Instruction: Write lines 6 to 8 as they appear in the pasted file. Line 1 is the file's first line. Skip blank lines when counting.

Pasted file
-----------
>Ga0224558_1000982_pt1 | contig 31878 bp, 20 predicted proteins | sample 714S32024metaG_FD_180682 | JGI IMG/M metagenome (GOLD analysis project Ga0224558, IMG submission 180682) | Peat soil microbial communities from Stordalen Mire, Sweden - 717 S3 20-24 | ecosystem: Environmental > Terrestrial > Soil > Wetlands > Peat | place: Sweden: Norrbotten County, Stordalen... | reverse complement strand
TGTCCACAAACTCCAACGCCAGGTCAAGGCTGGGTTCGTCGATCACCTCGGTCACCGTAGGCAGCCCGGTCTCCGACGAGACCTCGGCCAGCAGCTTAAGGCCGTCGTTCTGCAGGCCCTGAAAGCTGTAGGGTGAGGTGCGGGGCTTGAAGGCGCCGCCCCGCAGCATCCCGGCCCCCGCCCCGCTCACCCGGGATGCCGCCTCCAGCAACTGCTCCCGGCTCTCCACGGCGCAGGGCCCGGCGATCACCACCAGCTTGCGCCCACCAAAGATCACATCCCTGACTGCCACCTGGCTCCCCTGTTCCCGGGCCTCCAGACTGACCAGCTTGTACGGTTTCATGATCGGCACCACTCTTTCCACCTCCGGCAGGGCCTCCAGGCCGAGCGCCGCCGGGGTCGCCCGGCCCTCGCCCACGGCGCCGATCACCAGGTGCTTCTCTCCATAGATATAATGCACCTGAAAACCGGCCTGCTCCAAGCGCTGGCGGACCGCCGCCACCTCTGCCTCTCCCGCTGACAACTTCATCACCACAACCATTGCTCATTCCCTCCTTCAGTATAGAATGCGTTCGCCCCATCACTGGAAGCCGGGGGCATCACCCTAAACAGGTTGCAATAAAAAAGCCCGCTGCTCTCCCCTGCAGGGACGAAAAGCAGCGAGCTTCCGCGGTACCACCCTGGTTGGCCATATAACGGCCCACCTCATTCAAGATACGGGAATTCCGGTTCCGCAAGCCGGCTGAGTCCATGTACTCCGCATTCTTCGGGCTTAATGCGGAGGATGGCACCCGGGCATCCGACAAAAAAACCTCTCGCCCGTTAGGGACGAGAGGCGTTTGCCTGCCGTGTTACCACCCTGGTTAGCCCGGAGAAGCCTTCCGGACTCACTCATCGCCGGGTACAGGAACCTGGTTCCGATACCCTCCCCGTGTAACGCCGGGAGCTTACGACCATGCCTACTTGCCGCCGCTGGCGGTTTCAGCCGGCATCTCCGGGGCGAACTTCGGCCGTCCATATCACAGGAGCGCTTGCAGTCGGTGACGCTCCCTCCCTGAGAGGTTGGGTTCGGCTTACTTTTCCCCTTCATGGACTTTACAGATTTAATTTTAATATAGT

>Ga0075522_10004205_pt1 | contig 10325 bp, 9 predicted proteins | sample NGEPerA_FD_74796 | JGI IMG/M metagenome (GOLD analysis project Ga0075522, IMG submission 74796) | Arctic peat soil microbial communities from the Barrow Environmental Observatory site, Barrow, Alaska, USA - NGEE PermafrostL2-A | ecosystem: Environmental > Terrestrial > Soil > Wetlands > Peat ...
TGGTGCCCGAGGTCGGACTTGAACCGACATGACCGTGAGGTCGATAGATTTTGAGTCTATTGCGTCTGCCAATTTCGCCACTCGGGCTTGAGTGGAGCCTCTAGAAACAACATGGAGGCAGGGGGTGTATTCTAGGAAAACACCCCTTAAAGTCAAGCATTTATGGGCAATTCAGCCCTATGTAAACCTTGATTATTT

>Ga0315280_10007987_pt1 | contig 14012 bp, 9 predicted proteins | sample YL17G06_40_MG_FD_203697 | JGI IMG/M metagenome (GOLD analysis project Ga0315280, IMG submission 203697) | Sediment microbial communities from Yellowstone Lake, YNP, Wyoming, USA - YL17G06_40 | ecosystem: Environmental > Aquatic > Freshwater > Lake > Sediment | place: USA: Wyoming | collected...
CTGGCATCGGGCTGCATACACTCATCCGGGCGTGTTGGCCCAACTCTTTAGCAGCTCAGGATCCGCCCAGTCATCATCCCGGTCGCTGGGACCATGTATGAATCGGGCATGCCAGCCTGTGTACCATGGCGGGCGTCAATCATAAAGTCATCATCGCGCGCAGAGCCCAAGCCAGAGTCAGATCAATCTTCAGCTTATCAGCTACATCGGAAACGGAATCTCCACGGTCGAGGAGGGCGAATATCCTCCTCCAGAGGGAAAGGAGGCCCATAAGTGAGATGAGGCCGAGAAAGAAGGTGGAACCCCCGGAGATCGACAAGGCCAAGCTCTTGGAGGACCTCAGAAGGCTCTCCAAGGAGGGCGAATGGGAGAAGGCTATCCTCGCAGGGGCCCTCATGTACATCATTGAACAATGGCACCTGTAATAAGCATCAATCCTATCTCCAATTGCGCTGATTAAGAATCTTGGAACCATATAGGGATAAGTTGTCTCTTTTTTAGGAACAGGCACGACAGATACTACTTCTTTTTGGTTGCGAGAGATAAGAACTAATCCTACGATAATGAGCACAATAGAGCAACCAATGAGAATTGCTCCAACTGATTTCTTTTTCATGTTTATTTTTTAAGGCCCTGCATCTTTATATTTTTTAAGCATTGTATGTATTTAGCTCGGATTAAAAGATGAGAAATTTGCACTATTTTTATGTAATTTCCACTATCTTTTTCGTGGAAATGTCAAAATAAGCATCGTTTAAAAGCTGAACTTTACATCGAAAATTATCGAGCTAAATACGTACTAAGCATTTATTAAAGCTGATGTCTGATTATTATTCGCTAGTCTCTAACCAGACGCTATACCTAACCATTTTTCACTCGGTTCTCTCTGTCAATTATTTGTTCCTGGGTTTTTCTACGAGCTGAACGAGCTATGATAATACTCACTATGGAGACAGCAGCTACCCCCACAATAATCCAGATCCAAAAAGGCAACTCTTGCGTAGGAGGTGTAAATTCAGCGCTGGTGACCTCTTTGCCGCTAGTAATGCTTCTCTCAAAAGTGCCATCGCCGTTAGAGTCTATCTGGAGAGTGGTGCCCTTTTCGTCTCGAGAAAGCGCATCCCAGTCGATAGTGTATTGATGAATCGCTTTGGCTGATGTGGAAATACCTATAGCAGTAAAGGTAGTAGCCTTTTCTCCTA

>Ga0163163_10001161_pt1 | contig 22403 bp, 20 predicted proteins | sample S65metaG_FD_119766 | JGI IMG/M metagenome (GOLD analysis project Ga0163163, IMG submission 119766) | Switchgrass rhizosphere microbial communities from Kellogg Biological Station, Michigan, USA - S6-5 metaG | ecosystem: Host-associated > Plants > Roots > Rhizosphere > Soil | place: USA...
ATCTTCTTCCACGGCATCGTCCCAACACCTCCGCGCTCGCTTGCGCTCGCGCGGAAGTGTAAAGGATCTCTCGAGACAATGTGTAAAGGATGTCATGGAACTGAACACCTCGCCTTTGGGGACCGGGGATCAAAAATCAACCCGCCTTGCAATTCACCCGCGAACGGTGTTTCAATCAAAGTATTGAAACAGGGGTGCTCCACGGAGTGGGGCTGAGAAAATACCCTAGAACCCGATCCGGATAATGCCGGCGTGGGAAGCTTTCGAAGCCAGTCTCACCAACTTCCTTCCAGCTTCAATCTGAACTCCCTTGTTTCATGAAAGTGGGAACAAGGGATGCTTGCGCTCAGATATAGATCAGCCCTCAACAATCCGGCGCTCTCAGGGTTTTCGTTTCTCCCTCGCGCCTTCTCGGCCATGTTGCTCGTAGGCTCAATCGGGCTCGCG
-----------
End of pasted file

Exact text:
CTGGCATCGGGCTGCATACACTCATCCGGGCGTGTTGGCCCAACTCTTTAGCAGCTCAGGATCCGCCCAGTCATCATCCCGGTCGCTGGGACCATGTATGAATCGGGCATGCCAGCCTGTGTACCATGGCGGGCGTCAATCATAAAGTCATCATCGCGCGCAGAGCCCAAGCCAGAGTCAGATCAATCTTCAGCTTATCAGCTACATCGGAAACGGAATCTCCACGGTCGAGGAGGGCGAATATCCTCCTCCAGAGGGAAAGGAGGCCCATAAGTGAGATGAGGCCGAGAAAGAAGGTGGAACCCCCGGAGATCGACAAGGCCAAGCTCTTGGAGGACCTCAGAAGGCTCTCCAAGGAGGGCGAATGGGAGAAGGCTATCCTCGCAGGGGCCCTCATGTACATCATTGAACAATGGCACCTGTAATAAGCATCAATCCTATCTCCAATTGCGCTGATTAAGAATCTTGGAACCATATAGGGATAAGTTGTCTCTTTTTTAGGAACAGGCACGACAGATACTACTTCTTTTTGGTTGCGAGAGATAAGAACTAATCCTACGATAATGAGCACAATAGAGCAACCAATGAGAATTGCTCCAACTGATTTCTTTTTCATGTTTATTTTTTAAGGCCCTGCATCTTTATATTTTTTAAGCATTGTATGTATTTAGCTCGGATTAAAAGATGAGAAATTTGCACTATTTTTATGTAATTTCCACTATCTTTTTCGTGGAAATGTCAAAATAAGCATCGTTTAAAAGCTGAACTTTACATCGAAAATTATCGAGCTAAATACGTACTAAGCATTTATTAAAGCTGATGTCTGATTATTATTCGCTAGTCTCTAACCAGACGCTATACCTAACCATTTTTCACTCGGTTCTCTCTGTCAATTATTTGTTCCTGGGTTTTTCTACGAGCTGAACGAGCTATGATAATACTCACTATGGAGACAGCAGCTACCCCCACAATAATCCAGATCCAAAAAGGCAACTCTTGCGTAGGAGGTGTAAATTCAGCGCTGGTGACCTCTTTGCCGCTAGTAATGCTTCTCTCAAAAGTGCCATCGCCGTTAGAGTCTATCTGGAGAGTGGTGCCCTTTTCGTCTCGAGAAAGCGCATCCCAGTCGATAGTGTATTGATGAATCGCTTTGGCTGATGTGGAAATACCTATAGCAGTAAAGGTAGTAGCCTTTTCTCCTA

>Ga0163163_10001161_pt1 | contig 22403 bp, 20 predicted proteins | sample S65metaG_FD_119766 | JGI IMG/M metagenome (GOLD analysis project Ga0163163, IMG submission 119766) | Switchgrass rhizosphere microbial communities from Kellogg Biological Station, Michigan, USA - S6-5 metaG | ecosystem: Host-associated > Plants > Roots > Rhizosphere > Soil | place: USA...
ATCTTCTTCCACGGCATCGTCCCAACACCTCCGCGCTCGCTTGCGCTCGCGCGGAAGTGTAAAGGATCTCTCGAGACAATGTGTAAAGGATGTCATGGAACTGAACACCTCGCCTTTGGGGACCGGGGATCAAAAATCAACCCGCCTTGCAATTCACCCGCGAACGGTGTTTCAATCAAAGTATTGAAACAGGGGTGCTCCACGGAGTGGGGCTGAGAAAATACCCTAGAACCCGATCCGGATAATGCCGGCGTGGGAAGCTTTCGAAGCCAGTCTCACCAACTTCCTTCCAGCTTCAATCTGAACTCCCTTGTTTCATGAAAGTGGGAACAAGGGATGCTTGCGCTCAGATATAGATCAGCCCTCAACAATCCGGCGCTCTCAGGGTTTTCGTTTCTCCCTCGCGCCTTCTCGGCCATGTTGCTCGTAGGCTCAATCGGGCTCGCG